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I just spotted that Alan Hawse posted up all the supporting content from the Bluetooth Mesh workshop video he did with Mouser on his iotexpert.com site. The video is well worth a watch and the material he just posted is tremendous.

Alan can be sneaky like that. He never tells me that he has posted some really useful stuff on his site. So I don't let people know about it in my blog. He says it has something to do with him being my boss, not the other way around, but I'm not sure I see his point. Anyway, here are the links to the good Bluetooth Mesh knowledge.

0 - introduction

1 - developer resources

2a - building a mesh network using the mesh lighting app

2b - building a mesh network using the mesh client

3 - making a light switch using the example code

4 - integrating the modus toolbox code examples

5 - bluetooth mesh fundamentals

6 - the dimmable light code

7 - modifying the dimmable light code to add another light element

The Cypress Bluetooth SoC device can either be used in controller mode or embedded mode.

 

In controller mode, the Cypress Bluetooth SoC device runs the Bluetooth controller stack and the Bluetooth host stack is run on an external host MCU. The Cypress Bluetooth SoC device uses the Host Controller Interface (HCI) to communicate with the host controller.

 

In embedded mode, both the Bluetooth host stack and the controller stack are run on the Cypress Bluetooth SoC device. All the components of the controller stack and most of the components in the host stack reside in the device ROM. The user application, which can call APIs to access the ROM code, is programmed into the flash. If no code is programmed into the flash and the device is powered ON, it behaves like a Bluetooth controller that is controlled by HCI.

 

The Cypress Bluetooth SoC device uses “patches” to ROM code to modify the behavior and fix bugs. These patches can be built into a core patch file (called general patch in the remaining part of this document) that is included in all ModusToolbox builds, or they can be built into optional patch libraries (called patch libraries in the remaining part of this document) that are application-specific, such as patches that pertain to audio or mesh network applications only. This approach optimizes the use of patch RAM by using only the patch libraries that are needed for a given application.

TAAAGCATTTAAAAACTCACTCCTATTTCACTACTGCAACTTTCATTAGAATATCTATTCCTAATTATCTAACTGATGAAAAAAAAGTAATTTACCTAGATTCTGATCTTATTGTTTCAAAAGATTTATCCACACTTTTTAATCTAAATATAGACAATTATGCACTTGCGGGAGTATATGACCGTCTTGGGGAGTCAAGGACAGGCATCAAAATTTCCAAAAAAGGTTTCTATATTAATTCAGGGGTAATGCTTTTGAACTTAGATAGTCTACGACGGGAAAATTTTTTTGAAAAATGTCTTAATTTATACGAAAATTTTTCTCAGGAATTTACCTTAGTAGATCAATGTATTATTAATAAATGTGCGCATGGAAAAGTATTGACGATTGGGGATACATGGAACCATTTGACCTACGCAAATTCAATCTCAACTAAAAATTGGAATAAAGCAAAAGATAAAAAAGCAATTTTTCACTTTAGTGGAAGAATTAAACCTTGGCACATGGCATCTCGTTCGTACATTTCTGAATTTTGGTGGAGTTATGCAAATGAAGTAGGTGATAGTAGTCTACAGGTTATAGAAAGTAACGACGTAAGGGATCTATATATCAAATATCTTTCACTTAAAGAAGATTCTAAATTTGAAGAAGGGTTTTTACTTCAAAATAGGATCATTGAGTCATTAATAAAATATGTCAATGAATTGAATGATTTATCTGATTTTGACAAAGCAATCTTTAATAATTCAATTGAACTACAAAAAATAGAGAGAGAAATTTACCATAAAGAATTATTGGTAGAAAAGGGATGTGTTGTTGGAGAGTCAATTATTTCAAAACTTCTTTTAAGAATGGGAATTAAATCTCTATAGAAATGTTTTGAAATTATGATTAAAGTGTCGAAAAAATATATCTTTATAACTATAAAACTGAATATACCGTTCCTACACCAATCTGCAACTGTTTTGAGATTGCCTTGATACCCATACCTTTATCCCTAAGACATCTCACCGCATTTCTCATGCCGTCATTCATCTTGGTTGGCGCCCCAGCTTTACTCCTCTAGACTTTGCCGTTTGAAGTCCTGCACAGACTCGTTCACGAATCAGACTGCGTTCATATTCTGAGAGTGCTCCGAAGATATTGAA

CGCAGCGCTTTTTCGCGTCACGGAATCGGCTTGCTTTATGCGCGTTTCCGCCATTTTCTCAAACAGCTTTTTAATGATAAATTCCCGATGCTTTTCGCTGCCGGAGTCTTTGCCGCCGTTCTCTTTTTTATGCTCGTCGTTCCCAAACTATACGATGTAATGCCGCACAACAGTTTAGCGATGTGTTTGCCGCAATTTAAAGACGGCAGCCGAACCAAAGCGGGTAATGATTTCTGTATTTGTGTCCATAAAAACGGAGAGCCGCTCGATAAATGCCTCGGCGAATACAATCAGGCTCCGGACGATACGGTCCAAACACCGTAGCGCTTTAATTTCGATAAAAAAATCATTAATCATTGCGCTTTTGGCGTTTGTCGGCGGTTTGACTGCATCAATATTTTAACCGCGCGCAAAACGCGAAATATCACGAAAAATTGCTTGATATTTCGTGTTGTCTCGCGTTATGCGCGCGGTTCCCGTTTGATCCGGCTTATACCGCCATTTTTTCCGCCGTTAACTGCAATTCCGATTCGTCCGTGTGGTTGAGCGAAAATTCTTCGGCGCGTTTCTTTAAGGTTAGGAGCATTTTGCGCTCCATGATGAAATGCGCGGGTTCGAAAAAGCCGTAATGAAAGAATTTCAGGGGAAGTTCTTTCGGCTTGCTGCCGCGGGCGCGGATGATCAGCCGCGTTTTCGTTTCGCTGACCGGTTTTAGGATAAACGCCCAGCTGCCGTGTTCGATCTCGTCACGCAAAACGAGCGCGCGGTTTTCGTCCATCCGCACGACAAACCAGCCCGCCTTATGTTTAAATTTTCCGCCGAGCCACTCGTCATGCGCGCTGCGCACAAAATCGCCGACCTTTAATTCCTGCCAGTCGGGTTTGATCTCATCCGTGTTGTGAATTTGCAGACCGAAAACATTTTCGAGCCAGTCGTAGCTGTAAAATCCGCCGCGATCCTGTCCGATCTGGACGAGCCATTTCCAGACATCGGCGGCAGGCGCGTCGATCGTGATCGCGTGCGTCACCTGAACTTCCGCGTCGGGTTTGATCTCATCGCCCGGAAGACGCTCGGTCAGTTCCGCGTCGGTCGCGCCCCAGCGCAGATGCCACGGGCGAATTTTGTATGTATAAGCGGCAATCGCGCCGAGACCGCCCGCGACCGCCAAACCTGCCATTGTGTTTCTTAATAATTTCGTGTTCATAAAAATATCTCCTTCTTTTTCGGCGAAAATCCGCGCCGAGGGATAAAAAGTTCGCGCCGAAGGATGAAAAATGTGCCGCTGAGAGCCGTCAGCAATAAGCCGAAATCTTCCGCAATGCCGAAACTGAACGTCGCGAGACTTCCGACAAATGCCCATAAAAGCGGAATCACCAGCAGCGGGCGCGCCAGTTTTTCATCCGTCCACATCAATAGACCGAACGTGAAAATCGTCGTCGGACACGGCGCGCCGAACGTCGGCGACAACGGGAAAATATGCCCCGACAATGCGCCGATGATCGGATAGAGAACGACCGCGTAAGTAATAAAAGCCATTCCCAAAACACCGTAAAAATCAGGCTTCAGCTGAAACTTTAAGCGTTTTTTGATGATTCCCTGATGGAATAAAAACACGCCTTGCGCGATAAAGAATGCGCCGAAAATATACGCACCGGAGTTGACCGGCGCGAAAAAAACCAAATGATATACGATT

Cypress BT devices support Over-The-Air (OTA) updates of the application code. More details on OTA can be found at Cypress WICED CYW20719: Main Page in WICED User Guides section.

 

Programming the device does more than just copy the patch and application code to flash. It also uses commands to configure the structured data, cause the CPU to make function calls, configure hardware registers, etc. The default way to download firmware is through boot loading over the HCI UART. The device ROM contains a piece of code which can accept data through HCI commands from an external device (PC or MCU) and store it in flash. When the application code is downloaded, the host MCU (or PC) first transfers a piece of code called minidriver to SRAM; the minidriver then accepts further data through HCI commands and stores it to on-chip flash (OCF). More details about the minidriver can be found in Programming Guide.

 

Figure 3. Cypress Bluetooth SoC Firmware Download Flow

Firmware Block Diagram.JPG

MarkS_11

Bluetooth Mesh FAQ

Posted by MarkS_11 Jun 9, 2019